MH370 report reveals four-hour gap before search for plane began
KUALA LUMPUR, Malaysia — On the fateful night that Malaysia Airlines Flight 370 disappeared, officials apparently didn’t notice for 17 minutes that it had gone off radar — and didn’t activate an official rescue operation for four hours.
Those are two of the details outlined in a preliminary report by Malaysia’s Transportation Ministry released to the public Thursday. The report had been sent to the International Civil Aviation Organization, the U.N. body for global aviation.
What’s remarkable about the report is what’s missing from it.
When did the plane disappear?
At 1:21 a.m. on March 8, the plane — carrying 239 people to Beijing — disappeared from radar in Kuala Lumpur, Malaysia.
By then, the plane’s crew should have contacted air traffic control in Ho Chi Minh, Vietnam, but apparently it didn’t.
And it wasn’t until 17 minutes later that Ho Chi Minh asked Malaysian air traffic control where the plane was.
“We are left to assume (that) for those 17 minutes, Kuala Lumpur either didn’t notice or didn’t act,” aviation correspondent Richard Quest said.
Why was there a four-hour gap in response?
Then came a four-hour gap — from the time when officials noticed the plane was missing to when the official rescue operation was launched.
The report gives no explanation for what happened during those four hours, other than to say that Kuala Lumpur contacted Singapore, Hong Kong and Cambodia.
And those four hours may have been critical.
On Tuesday, a Malaysia Airlines official said the plane probably ran out of fuel about 7½ hours into the flight. That means it might have been flying during that four-hour gap, and possibly for another 2½ hours after the search started.
Where was the military?
The Malaysian Prime Minister has said the military tracked the plane as it headed back across Malaysia.
According to the report, a playback of a recording from military primary radar revealed that an aircraft that may have been MH370 had made a westerly turn, crossing Peninsular Malaysia. The search area was then extended to the Strait of Malacca.
But it’s unclear when that happened. The report makes no mention of the military’s role the night of the disappearance.
Where are the details?
Preliminary reports are by their nature brief and to the point. It is up to the country to choose whether to release additional details, such as a cargo manifest, seating plan and air traffic control transcripts.
“This report and any other documents released should be an audit of what happened and factually who did what,” Quest said.
Compared to the preliminary reports of other recent major flight investigations, the one released by Malaysia is scant.
The equivalent preliminary report on Air France 447 was 128 pages long. That report by, produced by France’s aviation safety agency just one month after the plane went missing in 2009, offered specific details on communication between various air traffic control centers.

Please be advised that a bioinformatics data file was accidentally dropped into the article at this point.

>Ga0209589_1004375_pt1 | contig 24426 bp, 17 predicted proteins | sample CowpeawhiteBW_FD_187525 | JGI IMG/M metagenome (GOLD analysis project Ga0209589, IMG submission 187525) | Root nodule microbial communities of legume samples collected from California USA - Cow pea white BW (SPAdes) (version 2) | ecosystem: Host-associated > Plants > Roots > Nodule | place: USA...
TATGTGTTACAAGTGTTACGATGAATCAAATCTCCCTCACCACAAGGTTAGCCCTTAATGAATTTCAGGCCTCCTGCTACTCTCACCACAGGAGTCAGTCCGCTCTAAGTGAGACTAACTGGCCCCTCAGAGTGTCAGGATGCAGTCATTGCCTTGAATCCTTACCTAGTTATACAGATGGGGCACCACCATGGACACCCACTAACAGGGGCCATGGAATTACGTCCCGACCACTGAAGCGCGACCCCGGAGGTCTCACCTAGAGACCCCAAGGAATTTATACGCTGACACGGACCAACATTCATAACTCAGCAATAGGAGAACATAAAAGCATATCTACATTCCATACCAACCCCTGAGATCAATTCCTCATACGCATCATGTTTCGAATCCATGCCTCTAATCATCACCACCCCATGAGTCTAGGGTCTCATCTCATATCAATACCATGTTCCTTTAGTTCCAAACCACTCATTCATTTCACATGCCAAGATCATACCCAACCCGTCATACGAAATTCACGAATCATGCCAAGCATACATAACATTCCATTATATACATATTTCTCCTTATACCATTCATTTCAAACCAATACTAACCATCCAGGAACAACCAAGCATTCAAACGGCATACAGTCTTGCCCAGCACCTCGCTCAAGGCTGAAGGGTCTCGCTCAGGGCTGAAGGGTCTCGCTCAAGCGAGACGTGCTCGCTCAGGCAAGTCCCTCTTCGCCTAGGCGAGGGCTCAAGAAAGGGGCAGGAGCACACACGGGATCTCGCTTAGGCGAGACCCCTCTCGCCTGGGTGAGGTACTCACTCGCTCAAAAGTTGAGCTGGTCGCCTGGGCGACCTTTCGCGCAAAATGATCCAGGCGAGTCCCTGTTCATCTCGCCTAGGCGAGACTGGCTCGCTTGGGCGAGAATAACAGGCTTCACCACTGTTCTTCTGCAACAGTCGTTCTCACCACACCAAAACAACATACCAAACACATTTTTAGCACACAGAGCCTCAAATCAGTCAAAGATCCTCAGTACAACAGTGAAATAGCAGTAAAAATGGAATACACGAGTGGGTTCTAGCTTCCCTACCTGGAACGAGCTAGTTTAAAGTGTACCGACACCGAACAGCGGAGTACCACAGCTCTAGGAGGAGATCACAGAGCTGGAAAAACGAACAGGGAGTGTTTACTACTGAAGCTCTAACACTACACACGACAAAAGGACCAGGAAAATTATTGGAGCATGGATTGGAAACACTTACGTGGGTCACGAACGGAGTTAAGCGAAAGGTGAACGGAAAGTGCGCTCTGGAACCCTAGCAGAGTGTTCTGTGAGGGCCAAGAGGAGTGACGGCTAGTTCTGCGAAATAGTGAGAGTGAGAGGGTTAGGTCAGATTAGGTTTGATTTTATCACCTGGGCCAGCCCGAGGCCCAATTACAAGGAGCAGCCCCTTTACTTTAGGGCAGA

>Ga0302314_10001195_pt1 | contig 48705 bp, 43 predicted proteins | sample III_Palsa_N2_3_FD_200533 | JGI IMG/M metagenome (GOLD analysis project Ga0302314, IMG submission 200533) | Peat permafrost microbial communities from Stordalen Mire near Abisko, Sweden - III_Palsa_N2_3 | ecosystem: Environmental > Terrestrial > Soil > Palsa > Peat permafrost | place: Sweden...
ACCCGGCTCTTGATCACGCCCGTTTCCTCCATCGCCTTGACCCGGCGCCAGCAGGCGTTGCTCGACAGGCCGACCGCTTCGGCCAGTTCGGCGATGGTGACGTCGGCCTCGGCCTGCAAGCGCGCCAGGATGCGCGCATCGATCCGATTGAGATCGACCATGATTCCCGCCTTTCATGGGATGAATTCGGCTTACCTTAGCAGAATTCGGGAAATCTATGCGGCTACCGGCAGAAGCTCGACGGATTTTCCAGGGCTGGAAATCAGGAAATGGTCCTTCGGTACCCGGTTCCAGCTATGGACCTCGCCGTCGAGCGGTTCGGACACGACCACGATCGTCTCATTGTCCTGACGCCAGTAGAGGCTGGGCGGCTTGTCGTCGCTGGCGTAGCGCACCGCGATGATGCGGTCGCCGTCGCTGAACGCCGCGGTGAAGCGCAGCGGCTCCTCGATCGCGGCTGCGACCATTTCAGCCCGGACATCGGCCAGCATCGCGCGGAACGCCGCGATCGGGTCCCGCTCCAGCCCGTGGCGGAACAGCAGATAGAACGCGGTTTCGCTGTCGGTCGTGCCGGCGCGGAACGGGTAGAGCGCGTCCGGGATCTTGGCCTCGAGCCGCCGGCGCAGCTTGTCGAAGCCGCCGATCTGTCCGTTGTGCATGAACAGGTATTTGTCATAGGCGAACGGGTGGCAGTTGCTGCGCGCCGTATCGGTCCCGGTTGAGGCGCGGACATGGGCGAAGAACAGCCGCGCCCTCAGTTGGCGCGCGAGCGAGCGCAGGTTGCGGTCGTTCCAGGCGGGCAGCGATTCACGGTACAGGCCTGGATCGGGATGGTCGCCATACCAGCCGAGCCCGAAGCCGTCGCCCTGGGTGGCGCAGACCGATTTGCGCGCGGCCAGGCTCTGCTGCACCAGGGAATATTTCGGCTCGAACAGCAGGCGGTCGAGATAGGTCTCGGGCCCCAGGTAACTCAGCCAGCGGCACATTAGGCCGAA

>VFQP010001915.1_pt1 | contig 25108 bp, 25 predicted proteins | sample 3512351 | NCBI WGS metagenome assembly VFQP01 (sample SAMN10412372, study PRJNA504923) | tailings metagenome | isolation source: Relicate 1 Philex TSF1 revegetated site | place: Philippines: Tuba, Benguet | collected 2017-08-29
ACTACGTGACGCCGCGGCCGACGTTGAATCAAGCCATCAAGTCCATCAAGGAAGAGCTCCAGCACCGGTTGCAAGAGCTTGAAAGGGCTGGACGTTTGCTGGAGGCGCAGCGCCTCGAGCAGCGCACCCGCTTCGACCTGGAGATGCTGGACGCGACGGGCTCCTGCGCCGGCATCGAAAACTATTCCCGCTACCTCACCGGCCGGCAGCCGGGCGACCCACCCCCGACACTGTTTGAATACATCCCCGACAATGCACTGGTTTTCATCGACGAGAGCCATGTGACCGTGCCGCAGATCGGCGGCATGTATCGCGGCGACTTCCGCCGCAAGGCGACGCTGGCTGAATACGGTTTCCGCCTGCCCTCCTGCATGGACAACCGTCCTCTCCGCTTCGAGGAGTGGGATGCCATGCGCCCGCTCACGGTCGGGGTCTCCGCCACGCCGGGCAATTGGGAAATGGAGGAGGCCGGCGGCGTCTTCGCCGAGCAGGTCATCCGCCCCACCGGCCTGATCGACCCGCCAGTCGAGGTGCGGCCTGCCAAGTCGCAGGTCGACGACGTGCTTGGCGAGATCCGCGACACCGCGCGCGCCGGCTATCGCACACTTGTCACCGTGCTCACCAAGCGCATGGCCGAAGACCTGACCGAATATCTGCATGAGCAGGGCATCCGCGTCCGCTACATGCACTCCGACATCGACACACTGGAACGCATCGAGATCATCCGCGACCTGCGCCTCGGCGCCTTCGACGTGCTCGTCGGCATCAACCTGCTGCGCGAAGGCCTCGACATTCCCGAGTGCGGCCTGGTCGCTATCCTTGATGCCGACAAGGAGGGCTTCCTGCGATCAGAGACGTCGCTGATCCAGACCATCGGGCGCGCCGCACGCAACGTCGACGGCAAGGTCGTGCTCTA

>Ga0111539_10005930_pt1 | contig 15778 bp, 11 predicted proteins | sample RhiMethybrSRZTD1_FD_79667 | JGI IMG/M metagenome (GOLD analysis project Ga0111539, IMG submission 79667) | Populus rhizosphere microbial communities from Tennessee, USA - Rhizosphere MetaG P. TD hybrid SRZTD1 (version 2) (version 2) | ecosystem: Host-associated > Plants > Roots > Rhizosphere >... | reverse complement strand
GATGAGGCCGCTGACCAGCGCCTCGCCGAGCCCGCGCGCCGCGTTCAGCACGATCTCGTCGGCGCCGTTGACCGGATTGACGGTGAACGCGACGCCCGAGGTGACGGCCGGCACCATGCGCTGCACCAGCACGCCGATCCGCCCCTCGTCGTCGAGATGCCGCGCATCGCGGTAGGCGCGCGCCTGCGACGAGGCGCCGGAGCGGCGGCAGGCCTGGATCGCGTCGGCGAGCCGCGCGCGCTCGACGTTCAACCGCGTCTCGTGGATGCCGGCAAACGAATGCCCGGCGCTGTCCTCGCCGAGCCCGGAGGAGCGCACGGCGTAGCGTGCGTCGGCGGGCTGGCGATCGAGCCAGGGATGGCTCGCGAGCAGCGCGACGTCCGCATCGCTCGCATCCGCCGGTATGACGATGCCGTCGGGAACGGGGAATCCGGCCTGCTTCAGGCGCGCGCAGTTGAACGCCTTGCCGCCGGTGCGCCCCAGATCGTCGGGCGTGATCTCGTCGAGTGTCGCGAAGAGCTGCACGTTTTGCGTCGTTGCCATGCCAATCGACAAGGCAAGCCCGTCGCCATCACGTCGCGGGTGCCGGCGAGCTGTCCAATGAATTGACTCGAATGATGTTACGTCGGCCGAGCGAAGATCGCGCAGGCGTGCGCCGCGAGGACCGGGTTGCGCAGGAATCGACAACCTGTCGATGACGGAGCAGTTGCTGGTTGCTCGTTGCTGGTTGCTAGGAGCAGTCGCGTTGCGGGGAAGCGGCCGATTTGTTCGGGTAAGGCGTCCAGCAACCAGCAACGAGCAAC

Flight 447 was found more than a year later in the Atlantic Ocean; all 228 people on board had died.
And a preliminary report by the Australian Transport Safety Bureau into the Qantas engine explosion in 2010 ran more than 40 pages, including diagrams and charts.
“I can certainly understand that the authorities had more pressing matters in finding the plane than writing a long report, when there will be plenty of other chances to do so,” Quest said, “but this report is the barest possible they could get away with.”
Debate over transparency
The report released Thursday was the same one Malaysia submitted to the International Civil Aviation Organization but had not been made public. Malaysian officials came under heavy criticism last week for submitting the report to the U.N. body but not making it available to relatives of passengers.
While authorities are not required to make a preliminary report public, Malaysian Prime Minister Najib Razak acquiesced.
Reporters could not ask questions raised by the report since the document was released by e-mail and not at a news conference.
One safety recommendation
The report makes one safety recommendation: the need for real-time tracking.
Authorities noted that while commercial planes spend considerable time operating over remote areas, there is no requirement for real-time tracking of such aircraft.
“There have now been two occasions during the last five years when large commercial air transport aircraft have gone missing and their last position was not accurately known,” the Malaysian report states. “This uncertainty resulted in significant difficulty in locating the aircraft in a timely manner.”
The officials asked the International Civil Aviation Organization to examine the benefits of introducing a standard for real-time tracking of commercial planes.
It’s the same recommendation that was made after the Air France 447 disaster in 2009. But nothing seems to have happened after that report.
™ & © 2014 Cable News Network, Inc., a Time Warner Company. All rights reserved.